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SEIGNEUR DE MONTAIGNE:
WITH NOTES AND QUOTATIONS,
ACCOUNT OF THE AUTHOR'S LIFE.
MADE ENGLISH BY CHARLES COTTON, ESQ.
Viresque acquirit eundo.-Virg. lib. 4. Æn.
THE THIRD EDITION. LONDON: 1700.
IN ONE VOLUME.
WARD, LOCK, BOWDEN AND CO.,
THE TRANSLATORS PREFACE TO THE READER.
My design in attempting this translation, was to present my country with a true copy of a very brave original. How far I have succeeded in that design is left to every one to judge; and I expect to be the more gently censured, for having my self so modest an opinion of my own performance, as to confess that the author has suffered by me, as well as the former translator: though I hope, and dare affirm, that the misinterpretations I shall be found guilty of, are neither so numerous nor so gross. I cannot discern my own errours, it were unpardonable in me if I could, and did not mend them; but I can see his (except when we are both mistaken) and those I have corrected; but am not so ill natur'd as to show where. In truth, both Mr. Florio, and I are to be excused, where we miss of the sence of the author, whose language is such in many places, as grammar cannot reconcile, which renders it the hardest book to make a justifiable version of that I yet ever saw in that, or any other language I understand: insomuch, that though I do think, and am pretty confident, I understand French as well as many men, I have yet sometimes been forc'd to grope at his meaning. Peradventure the greatest critick would in some places have found my author abstruse enough. Yet are not these mistakes I speak of either so many, or of so great importance, as to cast any scandalous blemish upon the book, but such as few readers can discover, and they that do, will I hope easily excuse.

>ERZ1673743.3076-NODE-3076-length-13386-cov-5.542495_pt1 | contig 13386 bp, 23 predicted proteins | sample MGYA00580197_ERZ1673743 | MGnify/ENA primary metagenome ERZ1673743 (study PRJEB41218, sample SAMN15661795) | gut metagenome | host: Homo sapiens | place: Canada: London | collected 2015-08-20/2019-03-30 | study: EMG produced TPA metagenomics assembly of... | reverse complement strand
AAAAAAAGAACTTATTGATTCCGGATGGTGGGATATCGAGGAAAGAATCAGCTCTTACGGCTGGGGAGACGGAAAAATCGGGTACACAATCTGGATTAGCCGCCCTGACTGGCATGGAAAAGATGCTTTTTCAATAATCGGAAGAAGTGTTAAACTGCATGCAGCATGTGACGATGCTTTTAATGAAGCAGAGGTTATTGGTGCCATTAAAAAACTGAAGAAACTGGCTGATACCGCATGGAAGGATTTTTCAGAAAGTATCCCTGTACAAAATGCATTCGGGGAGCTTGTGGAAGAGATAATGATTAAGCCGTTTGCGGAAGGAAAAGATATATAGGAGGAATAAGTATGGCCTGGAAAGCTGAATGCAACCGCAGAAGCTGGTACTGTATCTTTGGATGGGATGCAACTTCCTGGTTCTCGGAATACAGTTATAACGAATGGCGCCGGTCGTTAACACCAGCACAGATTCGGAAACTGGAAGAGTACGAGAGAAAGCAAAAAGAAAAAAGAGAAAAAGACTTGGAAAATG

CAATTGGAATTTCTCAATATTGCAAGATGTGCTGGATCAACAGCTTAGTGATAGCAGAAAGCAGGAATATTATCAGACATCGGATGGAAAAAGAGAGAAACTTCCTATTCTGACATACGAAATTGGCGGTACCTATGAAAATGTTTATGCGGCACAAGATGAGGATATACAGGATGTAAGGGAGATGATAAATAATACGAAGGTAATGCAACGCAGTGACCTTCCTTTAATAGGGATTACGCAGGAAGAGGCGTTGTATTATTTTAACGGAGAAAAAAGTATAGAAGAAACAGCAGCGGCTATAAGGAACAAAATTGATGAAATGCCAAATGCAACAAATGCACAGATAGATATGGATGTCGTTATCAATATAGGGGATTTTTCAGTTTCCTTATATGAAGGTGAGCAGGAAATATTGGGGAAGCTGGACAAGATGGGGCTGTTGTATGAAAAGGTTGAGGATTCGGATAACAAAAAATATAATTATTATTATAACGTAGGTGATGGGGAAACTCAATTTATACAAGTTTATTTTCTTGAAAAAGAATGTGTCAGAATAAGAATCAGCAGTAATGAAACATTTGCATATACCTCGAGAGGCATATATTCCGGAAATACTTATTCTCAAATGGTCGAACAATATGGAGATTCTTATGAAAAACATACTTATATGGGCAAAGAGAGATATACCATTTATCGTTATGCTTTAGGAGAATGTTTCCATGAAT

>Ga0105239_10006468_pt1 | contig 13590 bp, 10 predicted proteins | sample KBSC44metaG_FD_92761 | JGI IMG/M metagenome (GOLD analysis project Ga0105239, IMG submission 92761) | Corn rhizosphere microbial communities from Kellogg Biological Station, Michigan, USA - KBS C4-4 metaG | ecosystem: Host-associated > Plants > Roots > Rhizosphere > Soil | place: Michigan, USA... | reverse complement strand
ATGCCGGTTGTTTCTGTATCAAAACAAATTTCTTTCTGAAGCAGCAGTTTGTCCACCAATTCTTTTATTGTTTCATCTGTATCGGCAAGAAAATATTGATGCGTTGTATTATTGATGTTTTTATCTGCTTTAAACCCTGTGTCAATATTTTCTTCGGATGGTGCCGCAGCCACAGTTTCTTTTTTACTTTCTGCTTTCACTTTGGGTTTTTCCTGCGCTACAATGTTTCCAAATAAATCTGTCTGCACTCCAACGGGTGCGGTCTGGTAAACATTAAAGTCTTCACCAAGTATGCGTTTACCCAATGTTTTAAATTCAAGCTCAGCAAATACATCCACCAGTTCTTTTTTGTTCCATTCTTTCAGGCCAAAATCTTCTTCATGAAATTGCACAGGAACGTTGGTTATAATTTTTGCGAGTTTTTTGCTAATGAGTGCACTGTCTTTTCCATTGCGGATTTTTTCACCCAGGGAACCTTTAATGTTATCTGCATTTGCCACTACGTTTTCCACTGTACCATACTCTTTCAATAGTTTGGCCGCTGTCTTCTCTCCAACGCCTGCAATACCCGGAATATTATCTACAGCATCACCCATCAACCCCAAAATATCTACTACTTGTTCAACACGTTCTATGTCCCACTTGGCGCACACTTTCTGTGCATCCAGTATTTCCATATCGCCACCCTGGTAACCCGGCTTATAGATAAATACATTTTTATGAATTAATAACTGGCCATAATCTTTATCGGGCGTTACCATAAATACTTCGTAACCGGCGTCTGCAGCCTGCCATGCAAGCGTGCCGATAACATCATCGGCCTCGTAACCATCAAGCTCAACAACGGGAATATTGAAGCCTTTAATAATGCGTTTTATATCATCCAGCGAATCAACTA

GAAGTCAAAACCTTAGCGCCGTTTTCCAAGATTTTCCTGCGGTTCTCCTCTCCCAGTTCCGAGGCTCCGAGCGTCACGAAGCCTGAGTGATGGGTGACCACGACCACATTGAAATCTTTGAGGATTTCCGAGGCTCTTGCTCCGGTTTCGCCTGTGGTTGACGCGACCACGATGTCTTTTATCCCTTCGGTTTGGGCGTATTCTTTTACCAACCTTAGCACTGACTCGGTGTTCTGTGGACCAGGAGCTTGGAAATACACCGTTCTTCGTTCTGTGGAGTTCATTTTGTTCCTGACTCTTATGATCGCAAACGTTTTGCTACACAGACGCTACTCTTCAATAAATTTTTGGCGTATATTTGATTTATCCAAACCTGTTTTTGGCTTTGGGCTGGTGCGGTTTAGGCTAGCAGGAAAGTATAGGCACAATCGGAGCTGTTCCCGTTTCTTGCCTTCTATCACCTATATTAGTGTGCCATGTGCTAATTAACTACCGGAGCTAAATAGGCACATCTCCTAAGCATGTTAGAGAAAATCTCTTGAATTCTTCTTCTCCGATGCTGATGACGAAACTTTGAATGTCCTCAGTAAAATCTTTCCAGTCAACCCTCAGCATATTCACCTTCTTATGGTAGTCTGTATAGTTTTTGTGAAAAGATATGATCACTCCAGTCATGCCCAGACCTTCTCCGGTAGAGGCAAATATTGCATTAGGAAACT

The errours of the press, I must in part take upon my self, living at so remote a distance from it, and supplying it with a slubber'd copy from an illiterate amanuensis; the last of which is provided against in the quires that must succeed,